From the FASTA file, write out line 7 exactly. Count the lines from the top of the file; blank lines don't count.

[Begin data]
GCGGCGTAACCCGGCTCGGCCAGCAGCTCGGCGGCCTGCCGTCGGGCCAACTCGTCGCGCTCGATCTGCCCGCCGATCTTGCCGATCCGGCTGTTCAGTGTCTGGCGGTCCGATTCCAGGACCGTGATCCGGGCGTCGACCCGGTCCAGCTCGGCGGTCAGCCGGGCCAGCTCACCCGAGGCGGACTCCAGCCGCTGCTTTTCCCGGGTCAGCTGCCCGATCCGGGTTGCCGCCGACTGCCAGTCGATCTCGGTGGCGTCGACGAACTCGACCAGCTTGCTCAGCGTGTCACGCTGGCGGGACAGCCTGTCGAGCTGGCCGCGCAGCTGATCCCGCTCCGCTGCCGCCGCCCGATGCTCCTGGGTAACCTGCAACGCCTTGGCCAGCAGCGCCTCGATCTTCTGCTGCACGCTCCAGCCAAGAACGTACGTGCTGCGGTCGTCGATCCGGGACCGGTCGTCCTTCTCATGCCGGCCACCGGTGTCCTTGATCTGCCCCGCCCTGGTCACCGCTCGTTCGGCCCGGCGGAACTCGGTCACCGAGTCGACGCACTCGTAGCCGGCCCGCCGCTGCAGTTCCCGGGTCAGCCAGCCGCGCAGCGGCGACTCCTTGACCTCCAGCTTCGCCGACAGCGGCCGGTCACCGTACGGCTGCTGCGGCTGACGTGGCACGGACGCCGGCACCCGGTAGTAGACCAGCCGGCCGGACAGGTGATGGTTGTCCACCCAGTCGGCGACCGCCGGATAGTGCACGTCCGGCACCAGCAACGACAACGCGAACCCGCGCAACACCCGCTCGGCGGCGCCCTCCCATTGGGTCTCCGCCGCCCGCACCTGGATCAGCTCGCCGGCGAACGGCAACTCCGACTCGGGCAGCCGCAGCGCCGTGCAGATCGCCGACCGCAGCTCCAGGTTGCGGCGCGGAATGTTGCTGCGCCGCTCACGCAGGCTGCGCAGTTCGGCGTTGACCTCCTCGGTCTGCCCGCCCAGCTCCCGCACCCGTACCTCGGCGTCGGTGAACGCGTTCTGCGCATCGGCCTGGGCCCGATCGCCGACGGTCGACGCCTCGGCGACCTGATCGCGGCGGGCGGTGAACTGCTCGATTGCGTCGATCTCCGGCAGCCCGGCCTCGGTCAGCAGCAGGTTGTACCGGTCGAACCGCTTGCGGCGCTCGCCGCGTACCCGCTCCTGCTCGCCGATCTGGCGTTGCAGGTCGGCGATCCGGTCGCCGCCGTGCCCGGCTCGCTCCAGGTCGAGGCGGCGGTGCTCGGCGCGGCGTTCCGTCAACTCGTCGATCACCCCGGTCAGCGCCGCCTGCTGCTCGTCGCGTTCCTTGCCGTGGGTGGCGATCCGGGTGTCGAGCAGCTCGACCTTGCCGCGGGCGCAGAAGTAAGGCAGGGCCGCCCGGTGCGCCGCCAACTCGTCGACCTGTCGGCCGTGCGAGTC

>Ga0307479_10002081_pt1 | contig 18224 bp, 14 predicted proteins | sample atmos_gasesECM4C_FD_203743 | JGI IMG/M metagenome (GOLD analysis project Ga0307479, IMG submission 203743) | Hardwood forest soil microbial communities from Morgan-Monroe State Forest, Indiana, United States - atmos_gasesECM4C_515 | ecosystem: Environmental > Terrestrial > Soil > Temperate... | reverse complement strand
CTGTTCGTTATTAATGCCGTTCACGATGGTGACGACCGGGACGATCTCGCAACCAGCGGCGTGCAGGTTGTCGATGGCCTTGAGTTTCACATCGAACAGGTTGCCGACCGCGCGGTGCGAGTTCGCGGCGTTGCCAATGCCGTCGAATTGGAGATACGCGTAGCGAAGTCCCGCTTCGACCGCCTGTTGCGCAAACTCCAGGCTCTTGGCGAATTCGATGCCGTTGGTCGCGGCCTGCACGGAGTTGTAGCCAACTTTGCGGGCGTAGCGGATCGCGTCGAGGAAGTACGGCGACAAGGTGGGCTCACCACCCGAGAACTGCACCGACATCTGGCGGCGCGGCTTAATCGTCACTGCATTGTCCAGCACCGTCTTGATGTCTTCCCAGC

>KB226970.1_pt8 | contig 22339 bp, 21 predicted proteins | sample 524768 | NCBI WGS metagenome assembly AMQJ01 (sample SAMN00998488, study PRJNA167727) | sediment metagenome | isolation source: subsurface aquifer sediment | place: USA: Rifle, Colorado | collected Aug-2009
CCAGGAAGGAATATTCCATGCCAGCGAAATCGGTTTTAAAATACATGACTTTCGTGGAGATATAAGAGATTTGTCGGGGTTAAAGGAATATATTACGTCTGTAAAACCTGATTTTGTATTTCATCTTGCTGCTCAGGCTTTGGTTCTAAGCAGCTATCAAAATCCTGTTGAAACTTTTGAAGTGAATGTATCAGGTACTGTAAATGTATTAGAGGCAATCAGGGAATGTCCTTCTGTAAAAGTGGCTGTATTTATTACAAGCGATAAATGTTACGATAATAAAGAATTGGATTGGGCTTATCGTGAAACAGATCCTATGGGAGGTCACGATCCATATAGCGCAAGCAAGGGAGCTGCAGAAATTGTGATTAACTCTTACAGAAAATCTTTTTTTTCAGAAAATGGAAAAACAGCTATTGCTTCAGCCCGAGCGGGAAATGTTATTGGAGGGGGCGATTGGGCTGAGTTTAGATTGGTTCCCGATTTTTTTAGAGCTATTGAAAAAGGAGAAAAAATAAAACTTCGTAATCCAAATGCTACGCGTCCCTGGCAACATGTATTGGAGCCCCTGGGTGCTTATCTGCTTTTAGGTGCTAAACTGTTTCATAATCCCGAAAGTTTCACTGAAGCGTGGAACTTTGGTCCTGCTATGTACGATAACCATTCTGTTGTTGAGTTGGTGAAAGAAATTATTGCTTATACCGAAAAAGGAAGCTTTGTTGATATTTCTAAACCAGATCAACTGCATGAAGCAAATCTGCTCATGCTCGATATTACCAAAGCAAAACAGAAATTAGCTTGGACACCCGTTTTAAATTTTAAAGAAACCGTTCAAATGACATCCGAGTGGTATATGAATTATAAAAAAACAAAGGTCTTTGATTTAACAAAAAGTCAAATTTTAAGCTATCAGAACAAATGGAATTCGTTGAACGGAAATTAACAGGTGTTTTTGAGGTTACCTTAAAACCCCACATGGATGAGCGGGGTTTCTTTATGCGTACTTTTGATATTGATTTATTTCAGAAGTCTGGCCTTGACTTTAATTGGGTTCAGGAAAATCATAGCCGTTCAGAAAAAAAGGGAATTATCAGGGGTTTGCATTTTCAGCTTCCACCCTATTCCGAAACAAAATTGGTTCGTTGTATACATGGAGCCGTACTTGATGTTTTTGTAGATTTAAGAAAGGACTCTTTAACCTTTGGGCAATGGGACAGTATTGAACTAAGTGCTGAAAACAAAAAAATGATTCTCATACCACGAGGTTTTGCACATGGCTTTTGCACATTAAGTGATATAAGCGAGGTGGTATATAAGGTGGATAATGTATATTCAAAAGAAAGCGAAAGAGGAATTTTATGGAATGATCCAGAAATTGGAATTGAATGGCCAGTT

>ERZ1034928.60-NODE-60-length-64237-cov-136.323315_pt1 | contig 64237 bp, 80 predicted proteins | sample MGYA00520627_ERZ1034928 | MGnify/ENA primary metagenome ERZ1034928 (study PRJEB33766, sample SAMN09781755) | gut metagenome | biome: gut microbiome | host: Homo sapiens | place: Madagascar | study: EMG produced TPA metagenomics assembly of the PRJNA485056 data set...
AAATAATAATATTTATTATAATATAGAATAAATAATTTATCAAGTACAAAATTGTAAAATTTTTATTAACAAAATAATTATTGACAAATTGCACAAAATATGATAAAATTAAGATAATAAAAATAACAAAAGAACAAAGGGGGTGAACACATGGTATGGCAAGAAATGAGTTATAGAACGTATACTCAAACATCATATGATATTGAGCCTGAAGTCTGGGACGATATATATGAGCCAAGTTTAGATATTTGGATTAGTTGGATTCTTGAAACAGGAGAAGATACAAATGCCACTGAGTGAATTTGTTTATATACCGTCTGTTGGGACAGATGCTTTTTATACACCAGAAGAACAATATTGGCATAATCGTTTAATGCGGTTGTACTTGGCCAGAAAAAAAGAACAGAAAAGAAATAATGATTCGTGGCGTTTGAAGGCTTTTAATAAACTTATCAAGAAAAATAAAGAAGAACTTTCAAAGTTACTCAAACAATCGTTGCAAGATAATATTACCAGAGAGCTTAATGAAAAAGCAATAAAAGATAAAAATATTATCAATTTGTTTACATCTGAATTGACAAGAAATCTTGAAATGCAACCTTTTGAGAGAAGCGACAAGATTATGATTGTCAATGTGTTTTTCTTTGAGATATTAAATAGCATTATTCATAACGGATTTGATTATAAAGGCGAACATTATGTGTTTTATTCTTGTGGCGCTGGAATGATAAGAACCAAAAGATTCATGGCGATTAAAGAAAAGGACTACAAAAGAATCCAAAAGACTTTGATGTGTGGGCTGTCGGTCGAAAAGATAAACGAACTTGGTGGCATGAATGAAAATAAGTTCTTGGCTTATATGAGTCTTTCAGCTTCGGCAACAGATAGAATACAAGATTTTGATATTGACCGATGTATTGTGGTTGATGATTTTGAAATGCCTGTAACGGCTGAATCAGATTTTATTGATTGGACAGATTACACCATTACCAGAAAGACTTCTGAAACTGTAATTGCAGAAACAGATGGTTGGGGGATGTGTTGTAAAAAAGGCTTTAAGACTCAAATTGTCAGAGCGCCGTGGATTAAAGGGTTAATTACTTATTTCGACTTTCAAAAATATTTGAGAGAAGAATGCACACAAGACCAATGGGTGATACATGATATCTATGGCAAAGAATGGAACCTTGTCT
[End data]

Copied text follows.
AAATAATAATATTTATTATAATATAGAATAAATAATTTATCAAGTACAAAATTGTAAAATTTTTATTAACAAAATAATTATTGACAAATTGCACAAAATATGATAAAATTAAGATAATAAAAATAACAAAAGAACAAAGGGGGTGAACACATGGTATGGCAAGAAATGAGTTATAGAACGTATACTCAAACATCATATGATATTGAGCCTGAAGTCTGGGACGATATATATGAGCCAAGTTTAGATATTTGGATTAGTTGGATTCTTGAAACAGGAGAAGATACAAATGCCACTGAGTGAATTTGTTTATATACCGTCTGTTGGGACAGATGCTTTTTATACACCAGAAGAACAATATTGGCATAATCGTTTAATGCGGTTGTACTTGGCCAGAAAAAAAGAACAGAAAAGAAATAATGATTCGTGGCGTTTGAAGGCTTTTAATAAACTTATCAAGAAAAATAAAGAAGAACTTTCAAAGTTACTCAAACAATCGTTGCAAGATAATATTACCAGAGAGCTTAATGAAAAAGCAATAAAAGATAAAAATATTATCAATTTGTTTACATCTGAATTGACAAGAAATCTTGAAATGCAACCTTTTGAGAGAAGCGACAAGATTATGATTGTCAATGTGTTTTTCTTTGAGATATTAAATAGCATTATTCATAACGGATTTGATTATAAAGGCGAACATTATGTGTTTTATTCTTGTGGCGCTGGAATGATAAGAACCAAAAGATTCATGGCGATTAAAGAAAAGGACTACAAAAGAATCCAAAAGACTTTGATGTGTGGGCTGTCGGTCGAAAAGATAAACGAACTTGGTGGCATGAATGAAAATAAGTTCTTGGCTTATATGAGTCTTTCAGCTTCGGCAACAGATAGAATACAAGATTTTGATATTGACCGATGTATTGTGGTTGATGATTTTGAAATGCCTGTAACGGCTGAATCAGATTTTATTGATTGGACAGATTACACCATTACCAGAAAGACTTCTGAAACTGTAATTGCAGAAACAGATGGTTGGGGGATGTGTTGTAAAAAAGGCTTTAAGACTCAAATTGTCAGAGCGCCGTGGATTAAAGGGTTAATTACTTATTTCGACTTTCAAAAATATTTGAGAGAAGAATGCACACAAGACCAATGGGTGATACATGATATCTATGGCAAAGAATGGAACCTTGTCT